The European Court of Justice has ruled that U.S. Facebook-operated data storage systems are “invalid,” after Edward Snowden revealed that the information of European social network users was not protected against U.S. state surveillance.
The European court found that the Safe Harbor Agreement between Europe and the U.S., to protect the personal data of European Union citizens, falls short of the EU’s data protection directives.
The decision by Europe’s highest justice in Luxembourg may oblige companies involved to leave the continent.
“The United States ... scheme thus enables interference, by United States public authorities, with the fundamental rights of persons…” the court, whose decisions are binding on all EU member states, ruled.
The court’s decision is likely to send shockwaves through the U.S. technology and Internet sectors, with millions of data of their EU clients installed in a virtual cloud in the U.S.
The transfers of data made in the last 15 years were made without sufficient guarantees, the court said, with a legal framework that is now de-authorized.
The ruling is a triumph for Austrian data-protection advocate, Maximilian Schrems, who was prompted by Edward Snowden’s National Security Agency revelations, to bring a case against Facebook in Ireland.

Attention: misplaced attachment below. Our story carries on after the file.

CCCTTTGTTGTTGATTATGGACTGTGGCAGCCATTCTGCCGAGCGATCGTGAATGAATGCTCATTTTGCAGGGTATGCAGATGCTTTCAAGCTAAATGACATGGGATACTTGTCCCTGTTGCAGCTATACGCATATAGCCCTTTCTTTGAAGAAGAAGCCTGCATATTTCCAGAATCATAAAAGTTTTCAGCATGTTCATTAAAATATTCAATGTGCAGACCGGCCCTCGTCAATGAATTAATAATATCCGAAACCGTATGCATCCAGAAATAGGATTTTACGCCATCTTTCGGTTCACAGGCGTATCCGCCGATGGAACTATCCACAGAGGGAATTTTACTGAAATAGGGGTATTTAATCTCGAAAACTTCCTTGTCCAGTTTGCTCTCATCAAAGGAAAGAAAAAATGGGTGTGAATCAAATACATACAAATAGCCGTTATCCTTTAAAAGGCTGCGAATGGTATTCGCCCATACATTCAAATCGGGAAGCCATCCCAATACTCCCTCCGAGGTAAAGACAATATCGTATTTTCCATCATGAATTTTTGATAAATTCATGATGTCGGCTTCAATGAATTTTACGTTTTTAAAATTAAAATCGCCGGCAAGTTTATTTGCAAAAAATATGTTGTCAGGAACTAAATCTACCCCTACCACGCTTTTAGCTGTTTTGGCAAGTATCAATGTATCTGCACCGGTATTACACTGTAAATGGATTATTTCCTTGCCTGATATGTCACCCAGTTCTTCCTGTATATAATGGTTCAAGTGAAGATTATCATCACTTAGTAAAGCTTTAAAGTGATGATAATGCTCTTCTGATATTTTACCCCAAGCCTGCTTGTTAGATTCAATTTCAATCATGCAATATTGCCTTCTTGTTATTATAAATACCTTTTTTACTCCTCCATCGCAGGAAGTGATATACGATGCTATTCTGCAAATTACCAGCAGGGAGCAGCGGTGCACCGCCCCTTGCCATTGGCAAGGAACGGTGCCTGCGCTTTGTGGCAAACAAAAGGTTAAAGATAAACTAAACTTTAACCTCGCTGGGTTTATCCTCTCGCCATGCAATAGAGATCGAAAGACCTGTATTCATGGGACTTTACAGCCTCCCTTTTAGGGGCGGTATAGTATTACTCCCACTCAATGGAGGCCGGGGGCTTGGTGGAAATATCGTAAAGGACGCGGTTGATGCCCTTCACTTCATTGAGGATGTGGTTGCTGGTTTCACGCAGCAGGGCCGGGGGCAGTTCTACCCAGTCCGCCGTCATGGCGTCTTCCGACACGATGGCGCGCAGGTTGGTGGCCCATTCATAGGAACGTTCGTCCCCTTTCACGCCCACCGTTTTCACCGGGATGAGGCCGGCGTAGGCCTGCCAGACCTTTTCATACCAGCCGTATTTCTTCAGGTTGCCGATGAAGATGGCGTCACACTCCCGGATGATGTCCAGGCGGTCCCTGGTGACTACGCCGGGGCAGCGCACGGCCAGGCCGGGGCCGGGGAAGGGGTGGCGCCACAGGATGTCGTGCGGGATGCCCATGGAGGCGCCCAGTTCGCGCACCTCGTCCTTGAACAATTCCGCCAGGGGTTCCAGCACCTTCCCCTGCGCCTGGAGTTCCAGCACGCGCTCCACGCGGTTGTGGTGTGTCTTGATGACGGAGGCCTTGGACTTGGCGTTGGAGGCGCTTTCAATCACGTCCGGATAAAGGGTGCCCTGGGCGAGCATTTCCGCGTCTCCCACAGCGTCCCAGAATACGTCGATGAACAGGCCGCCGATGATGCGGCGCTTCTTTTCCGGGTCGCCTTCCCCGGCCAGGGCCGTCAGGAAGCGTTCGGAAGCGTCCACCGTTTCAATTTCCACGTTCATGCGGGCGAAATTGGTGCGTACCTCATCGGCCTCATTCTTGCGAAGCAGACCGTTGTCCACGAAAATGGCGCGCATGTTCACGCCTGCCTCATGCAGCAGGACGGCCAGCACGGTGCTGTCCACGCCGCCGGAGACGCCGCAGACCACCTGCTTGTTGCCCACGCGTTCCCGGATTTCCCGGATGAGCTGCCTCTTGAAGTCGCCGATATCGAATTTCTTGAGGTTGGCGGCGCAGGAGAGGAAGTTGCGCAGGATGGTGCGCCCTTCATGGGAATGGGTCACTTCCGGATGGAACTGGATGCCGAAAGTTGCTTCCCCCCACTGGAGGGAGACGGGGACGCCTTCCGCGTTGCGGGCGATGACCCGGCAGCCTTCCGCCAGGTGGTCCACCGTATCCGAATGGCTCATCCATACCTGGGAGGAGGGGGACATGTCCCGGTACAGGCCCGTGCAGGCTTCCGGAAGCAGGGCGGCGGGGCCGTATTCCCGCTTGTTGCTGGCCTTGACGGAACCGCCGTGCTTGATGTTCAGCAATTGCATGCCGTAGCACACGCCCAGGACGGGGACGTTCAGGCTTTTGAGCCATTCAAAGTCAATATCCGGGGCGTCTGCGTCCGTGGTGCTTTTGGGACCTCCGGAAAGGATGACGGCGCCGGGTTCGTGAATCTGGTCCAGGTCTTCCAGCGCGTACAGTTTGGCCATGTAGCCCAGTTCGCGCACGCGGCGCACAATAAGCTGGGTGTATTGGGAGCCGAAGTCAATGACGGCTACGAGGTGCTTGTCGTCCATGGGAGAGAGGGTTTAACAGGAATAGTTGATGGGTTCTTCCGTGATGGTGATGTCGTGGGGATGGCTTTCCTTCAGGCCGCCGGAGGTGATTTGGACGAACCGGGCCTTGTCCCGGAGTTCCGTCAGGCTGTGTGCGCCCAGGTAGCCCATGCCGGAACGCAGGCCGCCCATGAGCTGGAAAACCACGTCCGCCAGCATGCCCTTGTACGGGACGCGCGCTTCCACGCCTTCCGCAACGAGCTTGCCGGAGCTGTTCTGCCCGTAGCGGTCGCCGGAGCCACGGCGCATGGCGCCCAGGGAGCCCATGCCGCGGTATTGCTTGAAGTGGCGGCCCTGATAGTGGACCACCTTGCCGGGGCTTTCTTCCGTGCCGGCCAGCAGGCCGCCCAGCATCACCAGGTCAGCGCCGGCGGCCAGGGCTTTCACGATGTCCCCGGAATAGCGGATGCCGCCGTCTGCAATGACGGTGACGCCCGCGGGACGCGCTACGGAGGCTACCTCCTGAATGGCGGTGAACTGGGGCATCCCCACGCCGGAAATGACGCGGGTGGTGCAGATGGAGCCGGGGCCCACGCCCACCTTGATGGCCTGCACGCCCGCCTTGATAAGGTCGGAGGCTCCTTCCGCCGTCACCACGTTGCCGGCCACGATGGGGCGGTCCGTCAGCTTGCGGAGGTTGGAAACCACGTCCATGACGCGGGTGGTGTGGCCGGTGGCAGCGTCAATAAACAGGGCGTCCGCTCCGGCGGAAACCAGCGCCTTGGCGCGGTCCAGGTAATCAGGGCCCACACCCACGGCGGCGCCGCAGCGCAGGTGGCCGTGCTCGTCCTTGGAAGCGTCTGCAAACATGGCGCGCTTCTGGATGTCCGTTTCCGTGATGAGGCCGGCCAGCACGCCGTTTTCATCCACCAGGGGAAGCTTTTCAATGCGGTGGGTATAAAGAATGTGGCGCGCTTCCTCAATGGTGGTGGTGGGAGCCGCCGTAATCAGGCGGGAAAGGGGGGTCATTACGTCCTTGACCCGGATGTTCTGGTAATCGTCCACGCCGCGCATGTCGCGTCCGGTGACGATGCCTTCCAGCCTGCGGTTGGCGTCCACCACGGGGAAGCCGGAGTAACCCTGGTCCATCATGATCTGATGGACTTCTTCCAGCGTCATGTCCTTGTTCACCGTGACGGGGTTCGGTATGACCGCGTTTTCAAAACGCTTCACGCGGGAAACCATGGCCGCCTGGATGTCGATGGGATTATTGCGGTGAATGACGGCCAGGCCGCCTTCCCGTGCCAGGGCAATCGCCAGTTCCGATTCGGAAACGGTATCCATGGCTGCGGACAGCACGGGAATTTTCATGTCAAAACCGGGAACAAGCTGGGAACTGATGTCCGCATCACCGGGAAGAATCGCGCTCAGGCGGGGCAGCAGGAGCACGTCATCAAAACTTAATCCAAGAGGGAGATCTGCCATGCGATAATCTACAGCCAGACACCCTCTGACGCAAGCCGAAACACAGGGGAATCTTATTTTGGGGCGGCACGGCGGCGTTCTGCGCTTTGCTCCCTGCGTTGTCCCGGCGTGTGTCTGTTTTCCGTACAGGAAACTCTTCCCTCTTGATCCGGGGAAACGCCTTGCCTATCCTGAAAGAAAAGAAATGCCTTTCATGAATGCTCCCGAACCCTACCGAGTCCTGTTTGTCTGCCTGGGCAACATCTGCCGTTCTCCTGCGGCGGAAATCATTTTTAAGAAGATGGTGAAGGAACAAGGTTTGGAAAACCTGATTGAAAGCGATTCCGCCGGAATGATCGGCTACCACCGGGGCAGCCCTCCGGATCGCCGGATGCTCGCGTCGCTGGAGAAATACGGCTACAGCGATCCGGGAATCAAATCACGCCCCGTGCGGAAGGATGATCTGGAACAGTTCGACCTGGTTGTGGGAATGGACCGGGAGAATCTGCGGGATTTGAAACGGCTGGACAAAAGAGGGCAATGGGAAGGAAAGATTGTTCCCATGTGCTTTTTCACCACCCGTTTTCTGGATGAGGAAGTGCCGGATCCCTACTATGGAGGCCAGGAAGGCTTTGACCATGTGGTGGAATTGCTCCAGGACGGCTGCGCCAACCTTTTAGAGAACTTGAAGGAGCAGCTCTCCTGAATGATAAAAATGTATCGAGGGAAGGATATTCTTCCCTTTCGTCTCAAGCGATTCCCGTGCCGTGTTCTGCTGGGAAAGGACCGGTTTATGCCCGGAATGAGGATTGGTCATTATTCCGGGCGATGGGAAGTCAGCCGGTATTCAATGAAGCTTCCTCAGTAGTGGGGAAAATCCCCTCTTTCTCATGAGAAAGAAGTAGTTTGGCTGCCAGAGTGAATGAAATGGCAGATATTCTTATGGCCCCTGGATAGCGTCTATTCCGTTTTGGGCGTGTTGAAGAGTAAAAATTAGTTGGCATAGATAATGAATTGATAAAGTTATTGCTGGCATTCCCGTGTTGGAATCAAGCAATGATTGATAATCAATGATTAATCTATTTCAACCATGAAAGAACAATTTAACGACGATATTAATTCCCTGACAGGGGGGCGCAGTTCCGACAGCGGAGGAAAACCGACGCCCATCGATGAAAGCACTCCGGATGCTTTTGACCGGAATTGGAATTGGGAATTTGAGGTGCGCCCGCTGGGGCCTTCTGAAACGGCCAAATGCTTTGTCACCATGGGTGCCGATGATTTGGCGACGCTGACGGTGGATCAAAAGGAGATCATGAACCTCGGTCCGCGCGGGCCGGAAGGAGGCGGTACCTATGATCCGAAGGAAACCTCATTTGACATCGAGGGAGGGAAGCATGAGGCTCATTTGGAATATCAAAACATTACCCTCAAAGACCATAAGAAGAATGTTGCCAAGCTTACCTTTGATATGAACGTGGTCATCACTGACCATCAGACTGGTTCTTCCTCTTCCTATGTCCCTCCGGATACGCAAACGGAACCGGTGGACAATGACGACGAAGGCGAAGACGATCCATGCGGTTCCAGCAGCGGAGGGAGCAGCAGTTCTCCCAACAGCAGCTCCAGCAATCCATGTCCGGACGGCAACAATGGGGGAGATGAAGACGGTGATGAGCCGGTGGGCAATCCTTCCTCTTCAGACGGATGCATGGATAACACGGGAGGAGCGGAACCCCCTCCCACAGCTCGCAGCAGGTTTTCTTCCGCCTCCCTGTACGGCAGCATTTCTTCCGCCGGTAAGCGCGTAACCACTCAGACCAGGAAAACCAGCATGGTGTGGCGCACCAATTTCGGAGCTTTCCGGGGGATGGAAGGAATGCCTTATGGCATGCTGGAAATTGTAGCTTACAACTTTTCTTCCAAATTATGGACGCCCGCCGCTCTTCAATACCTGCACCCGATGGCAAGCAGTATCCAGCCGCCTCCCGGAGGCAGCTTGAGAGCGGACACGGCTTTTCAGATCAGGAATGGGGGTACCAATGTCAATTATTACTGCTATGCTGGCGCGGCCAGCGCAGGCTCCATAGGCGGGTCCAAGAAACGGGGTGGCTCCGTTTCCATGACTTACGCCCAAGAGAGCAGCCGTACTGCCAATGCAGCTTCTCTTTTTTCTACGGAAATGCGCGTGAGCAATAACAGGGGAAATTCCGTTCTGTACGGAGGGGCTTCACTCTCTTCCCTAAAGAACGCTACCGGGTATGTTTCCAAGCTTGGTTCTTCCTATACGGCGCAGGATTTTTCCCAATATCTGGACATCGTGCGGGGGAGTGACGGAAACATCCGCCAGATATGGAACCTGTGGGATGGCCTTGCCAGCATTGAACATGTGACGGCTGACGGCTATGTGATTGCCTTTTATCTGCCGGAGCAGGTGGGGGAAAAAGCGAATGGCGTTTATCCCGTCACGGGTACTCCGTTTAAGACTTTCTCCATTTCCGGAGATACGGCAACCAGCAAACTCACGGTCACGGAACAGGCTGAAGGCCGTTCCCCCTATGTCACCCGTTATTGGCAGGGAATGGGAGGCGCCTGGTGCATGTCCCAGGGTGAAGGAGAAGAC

“The safe harbor decision denies the national supervisory authorities their powers where a person calls into question whether the decision is compatible with the protection of the privacy and of the fundamental rights and freedoms of individuals,” the ruling states.
“... This judgment has the consequence that the Irish supervisory authority is required to examine Mr Schrems’ complaint with all due diligence and, at the conclusion of its investigation, is to decide whether, pursuant to the directive, transfer of the data of Facebook’s European subscribers to the United States should be suspended on the ground that that country does not afford an adequate level of protection of personal data.”
However, though Facebook was the main target of the original action, experts suggest that it will not be large companies like the social media site, or Google to be badly affected by the ruling.
“American companies are going to have to restructure how they manage, store and use data in Europe and this take a lot of time and money,” Mike Weston, CEO of the data science consultancy Profusion told the Guardian.
“The biggest casualties will not be companies like Google and Facebook because they already have significant data center infrastructure in countries like the Republic of Ireland, it will be medium-sized, data-heavy tech companies that don’t have the resources to react to this decision.”